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Weierstrass simply observed that not every problem in the calculus of variations would have a solution. He considered the example $$D[y]=\int_{-1}^{1}x^2\left(\frac{d y}{dx}\right)^2dx\to \min,$$ where the functional $D[y]$ is minimized over continuous functions having piecewise continuous first derivatives in $[-1,1]$ and satisfying the boundary conditions $y(-1)=0$, $y(1)=1$. He proved that although there is a minimizing sequence $y_n=y_n(.)$ which makes $D[y_n]$ arbitrarily small, the minimal value of zero is never actually attained.

Weierstrass's example called into question the a priori validity of Dirichlet's principle. However, it did not completely refute the specific applications of Dirichlet's principle to boundary value problems for Laplace's equation developed by Green, Dirichlet, Riemann and others. It simply implied that the particular result required by Riemann would need a formal proof, which Riemann had not provided. For that reason some people refer to this example as Weierstrass's critique rather than Weierstrass's counterexample.

The story is briefly discussed in "A History of Analysis" edited by Hans Niels Jahnke.

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Weierstrass simply observed that not every problem in the calculus of variations would have a solution. He considered the example $$D[y]=\int_{-1}^{1}x^2\left(\frac{d y}{dx}\right)^2dx\to \min,$$ where the functional $D[y]$ is minimized over continuous functions having piecewise continuous first derivatives in $[-1,1]$ and satisfying the boundary conditions $y(-1)=0$, $y(1)=1$. He proved that although there is a minimizing sequence $y_n=y_n(.)$ which makes $D[y_n]$ arbitrarily small, the minimal value of zero is never actually attained.

Weierstrass's result example called into question the validity of Dirichlet's principle. However, it did not completely refute the specific applications of Dirichlet's principle to the boundary value problems for Laplace's equation developed by Green, Dirichlet, Riemann and others. It simply implied that the particular result required by Riemann would need a formal proof, which Riemann had not provided. For that reason some people refer to this result example as Weierstrass's critique rather than Weierstrass's counterexample.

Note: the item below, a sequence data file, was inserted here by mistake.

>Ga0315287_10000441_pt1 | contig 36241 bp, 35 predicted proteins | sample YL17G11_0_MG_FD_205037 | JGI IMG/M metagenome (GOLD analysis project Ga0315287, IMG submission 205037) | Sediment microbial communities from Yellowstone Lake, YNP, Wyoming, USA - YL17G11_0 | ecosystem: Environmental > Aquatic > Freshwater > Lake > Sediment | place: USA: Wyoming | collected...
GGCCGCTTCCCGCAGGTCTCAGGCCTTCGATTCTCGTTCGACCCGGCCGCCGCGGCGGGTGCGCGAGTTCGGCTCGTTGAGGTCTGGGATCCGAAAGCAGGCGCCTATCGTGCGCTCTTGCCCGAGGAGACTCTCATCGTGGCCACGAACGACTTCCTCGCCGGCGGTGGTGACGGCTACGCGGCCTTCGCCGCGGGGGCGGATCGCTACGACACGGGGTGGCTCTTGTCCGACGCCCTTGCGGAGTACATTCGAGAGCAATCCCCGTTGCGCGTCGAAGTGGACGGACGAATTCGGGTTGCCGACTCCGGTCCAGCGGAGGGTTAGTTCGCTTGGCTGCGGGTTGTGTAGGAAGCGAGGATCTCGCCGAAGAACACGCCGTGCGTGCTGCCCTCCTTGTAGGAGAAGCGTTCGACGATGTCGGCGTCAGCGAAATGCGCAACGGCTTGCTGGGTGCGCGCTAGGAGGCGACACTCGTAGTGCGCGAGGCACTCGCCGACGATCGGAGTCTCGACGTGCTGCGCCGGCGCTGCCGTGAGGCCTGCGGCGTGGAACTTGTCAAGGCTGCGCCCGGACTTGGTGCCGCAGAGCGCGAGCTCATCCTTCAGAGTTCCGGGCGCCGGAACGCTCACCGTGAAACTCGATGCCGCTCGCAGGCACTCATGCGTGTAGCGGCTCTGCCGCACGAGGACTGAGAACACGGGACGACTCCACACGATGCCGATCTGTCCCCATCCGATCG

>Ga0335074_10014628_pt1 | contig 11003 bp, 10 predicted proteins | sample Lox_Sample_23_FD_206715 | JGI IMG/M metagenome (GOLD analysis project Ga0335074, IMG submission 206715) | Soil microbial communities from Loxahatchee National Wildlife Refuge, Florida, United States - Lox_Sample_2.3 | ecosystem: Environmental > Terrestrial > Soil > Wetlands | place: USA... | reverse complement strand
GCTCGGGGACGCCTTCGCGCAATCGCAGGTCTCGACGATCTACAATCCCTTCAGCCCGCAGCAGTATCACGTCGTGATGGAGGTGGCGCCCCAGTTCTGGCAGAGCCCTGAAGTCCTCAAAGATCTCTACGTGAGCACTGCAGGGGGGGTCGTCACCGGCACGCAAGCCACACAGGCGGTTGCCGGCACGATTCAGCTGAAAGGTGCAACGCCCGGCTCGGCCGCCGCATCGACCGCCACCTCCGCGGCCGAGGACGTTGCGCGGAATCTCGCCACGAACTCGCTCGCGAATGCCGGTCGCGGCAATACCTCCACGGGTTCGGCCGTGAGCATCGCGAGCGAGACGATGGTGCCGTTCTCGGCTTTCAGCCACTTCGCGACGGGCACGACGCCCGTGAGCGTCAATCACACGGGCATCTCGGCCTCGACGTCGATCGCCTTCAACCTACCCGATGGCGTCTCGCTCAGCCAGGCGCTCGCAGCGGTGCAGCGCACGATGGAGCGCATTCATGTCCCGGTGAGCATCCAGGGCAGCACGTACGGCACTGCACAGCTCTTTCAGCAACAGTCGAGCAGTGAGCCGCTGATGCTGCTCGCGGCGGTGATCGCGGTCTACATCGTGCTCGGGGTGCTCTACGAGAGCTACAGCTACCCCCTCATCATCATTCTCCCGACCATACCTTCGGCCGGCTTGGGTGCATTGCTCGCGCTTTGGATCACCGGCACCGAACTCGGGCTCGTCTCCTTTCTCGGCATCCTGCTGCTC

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Weierstrass simply observed that not every problem in the calculus of variations would have a solution. He considered the example $$D[y]=\int_{-1}^{1}x^2\left(\frac{d y}{dx}\right)^2dx\to \min,$$ where the functional $D[y]$ is minimized over continuous functions having piecewise continuous first derivatives in $[-1,1]$ and satisfying the boundary conditions $y(-1)=0$, $y(1)=1$. He proved that although there is a minimizing sequence $y_n=y_n(.)$ which makes $D[y_n]$ arbitrarily small, the minimal value of zero is never actually attained.

Weierstrass's result called into question the validity of Dirichlet's principle. However, it did not completely refute the specific applications of Dirichlet's principle to the boundary value problems for Laplace's equation developed by Green, Dirichlet, Riemann and others. For that reason some people refer to this result as Weierstrass's critique rather than Weierstrass's counterexample.